The international political recognition at wssd of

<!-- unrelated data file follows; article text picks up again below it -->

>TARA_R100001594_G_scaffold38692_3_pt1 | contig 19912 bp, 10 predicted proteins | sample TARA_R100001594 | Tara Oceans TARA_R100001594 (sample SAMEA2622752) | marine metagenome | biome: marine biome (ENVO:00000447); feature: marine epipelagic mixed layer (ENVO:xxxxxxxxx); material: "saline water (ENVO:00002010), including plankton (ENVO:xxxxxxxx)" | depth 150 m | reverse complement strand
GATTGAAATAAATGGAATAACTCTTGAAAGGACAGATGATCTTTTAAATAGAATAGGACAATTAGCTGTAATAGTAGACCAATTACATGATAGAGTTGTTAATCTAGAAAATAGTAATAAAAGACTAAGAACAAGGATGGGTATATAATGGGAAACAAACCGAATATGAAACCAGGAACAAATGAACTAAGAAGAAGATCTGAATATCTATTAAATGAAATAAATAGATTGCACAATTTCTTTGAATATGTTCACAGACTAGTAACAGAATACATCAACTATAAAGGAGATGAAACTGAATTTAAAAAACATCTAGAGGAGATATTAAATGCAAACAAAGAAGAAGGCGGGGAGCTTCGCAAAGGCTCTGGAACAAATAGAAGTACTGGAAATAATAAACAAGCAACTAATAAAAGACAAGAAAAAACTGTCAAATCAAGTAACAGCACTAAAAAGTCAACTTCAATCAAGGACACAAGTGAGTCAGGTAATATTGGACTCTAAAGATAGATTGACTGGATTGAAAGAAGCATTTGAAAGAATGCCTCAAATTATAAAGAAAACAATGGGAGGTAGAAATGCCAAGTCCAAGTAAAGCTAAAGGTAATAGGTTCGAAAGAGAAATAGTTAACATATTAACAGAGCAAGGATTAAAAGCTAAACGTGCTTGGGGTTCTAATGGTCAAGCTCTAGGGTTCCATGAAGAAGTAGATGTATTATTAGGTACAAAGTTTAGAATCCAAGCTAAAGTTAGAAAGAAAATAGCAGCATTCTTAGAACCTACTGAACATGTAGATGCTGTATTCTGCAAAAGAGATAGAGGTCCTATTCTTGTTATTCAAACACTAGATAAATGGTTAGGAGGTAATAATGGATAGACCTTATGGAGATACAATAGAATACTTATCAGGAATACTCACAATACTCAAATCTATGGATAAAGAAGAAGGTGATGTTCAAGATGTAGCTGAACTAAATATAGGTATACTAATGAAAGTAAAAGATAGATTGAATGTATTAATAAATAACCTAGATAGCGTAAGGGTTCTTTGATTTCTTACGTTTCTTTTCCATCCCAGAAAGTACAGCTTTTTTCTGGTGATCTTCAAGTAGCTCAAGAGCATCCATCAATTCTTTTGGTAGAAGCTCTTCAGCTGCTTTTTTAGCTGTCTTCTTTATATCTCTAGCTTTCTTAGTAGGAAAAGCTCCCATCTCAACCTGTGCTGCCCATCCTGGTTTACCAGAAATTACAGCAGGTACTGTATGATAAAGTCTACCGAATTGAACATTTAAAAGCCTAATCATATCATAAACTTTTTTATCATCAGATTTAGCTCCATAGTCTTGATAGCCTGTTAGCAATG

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Unformatted text preview: tainable Development with Africa, Eastern Europe, the Caucasus, and Central Asia. The international political recognition, at WSSD, of IWRM as the mechanism to achieve sustainable water management will dramatically and positively change the water world for the years to come. It is probable that IWRM will become the most integral part of all water initiatives, as was observed at the third World Water Forum in Kyoto, 2003. promote cooperation between countries and international organizations. A range of organizations and countries-including the World Water Council, Global Water Partnership, UNESCO, UN-HABITAT, FAO, UNEP, IUCN, UNICEF, Australia, the Netherlands, the EU, and Japan - made commitments to develop the water sector. Over 100 such commitments have been confirmed, and this number could double (TWWF, 2003a). IWRM: Overly General Maxims Must Be Avoided Seven Factors Towards a Successful IWRM Implementation The last three decades of summits and megaconferences were essential in raising the international community’s awareness of the urgency of integrated water management. Over time, wise water management has been recognized as an effective way to improve quality of life. Three decades of conferences have resulted in many commitments to IWRM that, unfortunately, were often not implemented. Although IWRM is the current buzzword of water resources development, future challenges remain in reducing the gap between theoretically agreed policies and implementation. The integration of different sectors related to water management is very challenging. Moreover, the problems and solutions associated with IWRM implementation in different regions may not be universal. Overly general or universal policies and guidelines for implementing IWRM may become counterproductive. Below, we highlight seven points and approaches that need to be addressed by water professionals far more carefully than in the contemporary guidelines to successfully implement IWRM. The Third World Water Forum - Kyoto 2003 Over 24,000 people from around the world attended the third World Water Forum, held in March 2003 in Kyoto, Japan. The key issues were safe, clean water for all, good governance, capacity building, financing, public participation, and various regional topics (TWWF, 2003a). A two-day Ministerial conference resulted in the release of a ministerial declaration on a range of water issues, including water resource management, safe drinking water and sanitation, water for food and rural development, water pollution prevention and ecosystem conservation, as well as disaster mitigation and risk management (TWWF, 2003b). The forum again recommended IWRM as the way to achieve sustainability regarding water resources. The ministerial declaration addressed the necessity of sharing benefits equitably, engaging with pro-poor and gender perspectives in water policies, facilitating stakeholder participation, ensuring good water governance and transparency, building human and institutional capacity, developing new mechanisms of public-private partnership, promoting river basin management initiatives, cooperating between riparian countries on transboundary water issues, and encouraging scientific research. The ministerial declaration also vowed support to enable developing countries to achieve the UN Millennium Development Goals, and for developing IWRM and water efficiency plans in all river basins worldwide by 2005, the target set at the World Summit on Sustainable Development (TWWF, 2003b). Putting stakeholders and water ministers from around the world together in a MultiStakeholder Dialogue (MSD) table for the first time in water history was another key achievement. In addition, a proposal to establish a network of websites to follow the Portfolio of Water Actions received the fullest support of all participants. This will result in information sharing and Privatization Privatization and public-private partnership were extensively disseminated at the Hague forum, the Bonn conference, and the WSSD summit. Although the privatization concept presently discourages subsidies, it overlooks the fact that, in...
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